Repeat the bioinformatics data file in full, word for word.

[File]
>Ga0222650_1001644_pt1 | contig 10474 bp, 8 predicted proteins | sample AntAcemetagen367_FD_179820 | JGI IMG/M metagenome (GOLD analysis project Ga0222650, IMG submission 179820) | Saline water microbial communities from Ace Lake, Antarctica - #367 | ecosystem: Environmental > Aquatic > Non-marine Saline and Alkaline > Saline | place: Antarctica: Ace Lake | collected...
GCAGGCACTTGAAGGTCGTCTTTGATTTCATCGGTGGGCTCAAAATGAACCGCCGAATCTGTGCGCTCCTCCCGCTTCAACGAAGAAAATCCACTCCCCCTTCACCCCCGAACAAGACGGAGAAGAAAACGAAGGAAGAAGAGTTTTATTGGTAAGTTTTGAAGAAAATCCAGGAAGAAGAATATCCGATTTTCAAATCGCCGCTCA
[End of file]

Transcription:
>Ga0222650_1001644_pt1 | contig 10474 bp, 8 predicted proteins | sample AntAcemetagen367_FD_179820 | JGI IMG/M metagenome (GOLD analysis project Ga0222650, IMG submission 179820) | Saline water microbial communities from Ace Lake, Antarctica - #367 | ecosystem: Environmental > Aquatic > Non-marine Saline and Alkaline > Saline | place: Antarctica: Ace Lake | collected...
GCAGGCACTTGAAGGTCGTCTTTGATTTCATCGGTGGGCTCAAAATGAACCGCCGAATCTGTGCGCTCCTCCCGCTTCAACGAAGAAAATCCACTCCCCCTTCACCCCCGAACAAGACGGAGAAGAAAACGAAGGAAGAAGAGTTTTATTGGTAAGTTTTGAAGAAAATCCAGGAAGAAGAATATCCGATTTTCAAATCGCCGCTCA